Common name: Jujube
Parts used: Seed & Berries (Fruit)
- Triterpenoid Saponins: jujubosides A & B
- Triterpene acids (e.g. betulinic acid, oleanolic acid, ursolic acid, betulonic acid, oleanonic acid, and ursonic acid)
- Alkaloids (sanjoinine A & nuciferine)
- Flavonoids (Rutin & quercetin)
- Polysaccharides (Pectin)
- Vitamins (C, B & others) & Minerals (Potassium, Calcium, Magnesium & Iron)
- Volatile Oils
- Cytotoxic (Anticancer)
- Nervine Relaxant & Sedative
- Traditionally used as a tonic, aphrodisiac, and anxiolytic. Also considered to have anti-cancer (Melanoma cells), antispasmodic, cardiotonic, immunostimulant, and vulnerary properties..
- Employed in some countries as a demulcent for the relief of throat respiratory irritations, and in asthma. Also used for digestive upset, constipation, and intestinal & urinary inflammation.
- In Traditional Chinese Medicine the seed is considered to nourish the heart and calm the Spirit. Primarily used for palpitations with anxiety, insomnia, night sweats and dream disturbed sleep. Some species are dried and eaten as fruit, much like dates.
- Has demonstrated sedative and anxiolytic activity in both human and animal studies. A formula containing mainly Zizyphus has been studied in double-blind trials. In one study, patients with anxiety were found to significantly improve mood and have decreased sympathetic nervous system symptoms. Another study of insomnia showed a significant improvement in sleep quality and well-being without side effects.
- Triterpene saponins (Jujuboside A) and Alkaloids (sanjoinine A & nuciferine) appear to be involved in depressing activity of the central nervous system, which reduces anxiety, induces sleep, and potentially elevates mood.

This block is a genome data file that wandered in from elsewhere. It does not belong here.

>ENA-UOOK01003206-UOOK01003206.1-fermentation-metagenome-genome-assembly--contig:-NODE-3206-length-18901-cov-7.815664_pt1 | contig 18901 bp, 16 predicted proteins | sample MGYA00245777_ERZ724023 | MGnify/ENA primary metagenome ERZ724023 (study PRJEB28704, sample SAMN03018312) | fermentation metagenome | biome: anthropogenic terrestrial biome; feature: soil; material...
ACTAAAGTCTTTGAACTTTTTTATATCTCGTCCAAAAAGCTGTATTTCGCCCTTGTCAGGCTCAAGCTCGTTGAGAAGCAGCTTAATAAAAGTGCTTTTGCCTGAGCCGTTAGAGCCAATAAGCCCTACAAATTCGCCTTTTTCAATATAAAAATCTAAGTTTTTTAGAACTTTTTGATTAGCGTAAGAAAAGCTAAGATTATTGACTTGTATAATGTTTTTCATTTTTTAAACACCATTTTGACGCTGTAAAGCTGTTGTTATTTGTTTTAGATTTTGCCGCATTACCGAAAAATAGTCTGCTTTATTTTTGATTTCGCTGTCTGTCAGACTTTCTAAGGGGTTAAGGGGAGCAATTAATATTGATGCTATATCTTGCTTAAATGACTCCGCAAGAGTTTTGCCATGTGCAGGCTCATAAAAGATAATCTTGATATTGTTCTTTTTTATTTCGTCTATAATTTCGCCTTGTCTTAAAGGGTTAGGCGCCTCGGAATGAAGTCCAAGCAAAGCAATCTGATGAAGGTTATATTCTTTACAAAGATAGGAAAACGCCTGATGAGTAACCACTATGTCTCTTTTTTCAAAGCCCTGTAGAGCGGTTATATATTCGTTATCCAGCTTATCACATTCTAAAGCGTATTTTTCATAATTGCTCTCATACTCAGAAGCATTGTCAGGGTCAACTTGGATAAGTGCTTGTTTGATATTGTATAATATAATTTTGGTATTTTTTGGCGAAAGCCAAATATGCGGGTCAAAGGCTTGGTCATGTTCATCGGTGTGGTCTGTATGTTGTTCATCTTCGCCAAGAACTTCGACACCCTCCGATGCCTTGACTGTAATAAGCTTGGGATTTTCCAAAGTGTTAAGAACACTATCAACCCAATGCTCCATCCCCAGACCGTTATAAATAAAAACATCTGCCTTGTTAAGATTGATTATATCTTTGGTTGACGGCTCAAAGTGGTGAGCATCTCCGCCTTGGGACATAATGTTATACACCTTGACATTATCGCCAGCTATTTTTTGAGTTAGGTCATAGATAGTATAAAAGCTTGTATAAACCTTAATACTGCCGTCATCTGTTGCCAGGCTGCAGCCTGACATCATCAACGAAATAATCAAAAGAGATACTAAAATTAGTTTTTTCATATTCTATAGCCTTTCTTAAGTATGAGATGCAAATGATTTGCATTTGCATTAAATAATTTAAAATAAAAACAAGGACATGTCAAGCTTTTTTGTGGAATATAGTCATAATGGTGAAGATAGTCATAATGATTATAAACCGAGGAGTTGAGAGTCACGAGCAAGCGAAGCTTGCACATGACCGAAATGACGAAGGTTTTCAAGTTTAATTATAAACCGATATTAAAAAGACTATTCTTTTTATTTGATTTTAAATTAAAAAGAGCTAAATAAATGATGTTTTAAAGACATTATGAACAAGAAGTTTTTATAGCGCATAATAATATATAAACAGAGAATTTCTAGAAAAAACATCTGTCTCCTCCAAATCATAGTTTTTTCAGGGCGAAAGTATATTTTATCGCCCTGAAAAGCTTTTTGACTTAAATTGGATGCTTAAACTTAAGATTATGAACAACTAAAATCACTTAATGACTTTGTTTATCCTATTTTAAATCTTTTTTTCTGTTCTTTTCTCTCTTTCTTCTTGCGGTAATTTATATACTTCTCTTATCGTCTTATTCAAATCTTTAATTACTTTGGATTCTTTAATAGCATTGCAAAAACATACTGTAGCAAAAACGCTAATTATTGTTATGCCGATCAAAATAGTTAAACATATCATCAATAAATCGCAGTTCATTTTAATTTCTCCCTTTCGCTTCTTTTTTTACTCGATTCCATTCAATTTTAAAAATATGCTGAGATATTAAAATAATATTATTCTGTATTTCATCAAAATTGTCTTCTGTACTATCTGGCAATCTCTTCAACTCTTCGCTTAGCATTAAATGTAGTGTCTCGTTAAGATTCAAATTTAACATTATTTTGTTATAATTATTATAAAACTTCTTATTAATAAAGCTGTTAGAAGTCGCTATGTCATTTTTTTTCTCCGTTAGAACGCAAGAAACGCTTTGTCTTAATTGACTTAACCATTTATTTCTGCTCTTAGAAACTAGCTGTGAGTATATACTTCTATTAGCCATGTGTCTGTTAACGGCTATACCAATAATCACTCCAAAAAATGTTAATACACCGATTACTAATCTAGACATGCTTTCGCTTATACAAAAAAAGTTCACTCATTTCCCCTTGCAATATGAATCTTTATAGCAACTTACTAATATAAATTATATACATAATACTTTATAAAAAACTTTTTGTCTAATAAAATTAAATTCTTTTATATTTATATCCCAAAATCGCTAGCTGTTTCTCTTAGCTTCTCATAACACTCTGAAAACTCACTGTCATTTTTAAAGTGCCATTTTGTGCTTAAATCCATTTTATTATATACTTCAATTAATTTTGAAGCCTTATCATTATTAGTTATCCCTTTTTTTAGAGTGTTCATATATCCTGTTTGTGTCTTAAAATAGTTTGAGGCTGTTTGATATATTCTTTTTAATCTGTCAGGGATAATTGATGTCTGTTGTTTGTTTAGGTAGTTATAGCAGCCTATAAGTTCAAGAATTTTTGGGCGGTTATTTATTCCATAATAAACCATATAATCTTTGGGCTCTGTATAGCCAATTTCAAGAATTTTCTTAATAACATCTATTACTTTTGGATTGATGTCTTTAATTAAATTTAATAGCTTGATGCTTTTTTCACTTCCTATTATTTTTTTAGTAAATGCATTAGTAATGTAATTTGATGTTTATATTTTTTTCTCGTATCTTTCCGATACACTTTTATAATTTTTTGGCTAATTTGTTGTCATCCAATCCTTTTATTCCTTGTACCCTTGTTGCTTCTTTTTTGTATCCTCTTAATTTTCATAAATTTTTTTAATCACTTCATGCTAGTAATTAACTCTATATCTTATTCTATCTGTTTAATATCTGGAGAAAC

- Betulinic acid has been shown to inhibit the growth of cancer cells in vitro, and has been found to selectively kill human melanoma cells, while leaving healthy cells alive. Has also been found to have anti-inflammatory and anti-bacterial properties, and inhibits the growth of both Staphylococcus aureus and E. coli.
- Extract has been found to stimulate nitric oxide release in vitro, in cultured endothelial cells, and in vivo in the kidney tissues of rats. It is theorized that this mechanism may contribute to its hypotensive & anti-nephritic actions by increasing renal blood flow.
- Decoction: 1 Tbsp/cup, simmered 20 minutes, TID.
- Tincture: (1:2, 40%), 1-2 ml BID. 40 ml weekly max.
- Capsules: 3-10 g, QD (standardized to triterpene saponin content)
- As food.
Toxicity: None known.
- Avoid in pregnancy above culinary amount (potential uterine stimulant).
- Potential additive effects with anticonvulsant, diabetic sedative and hypotensive agents.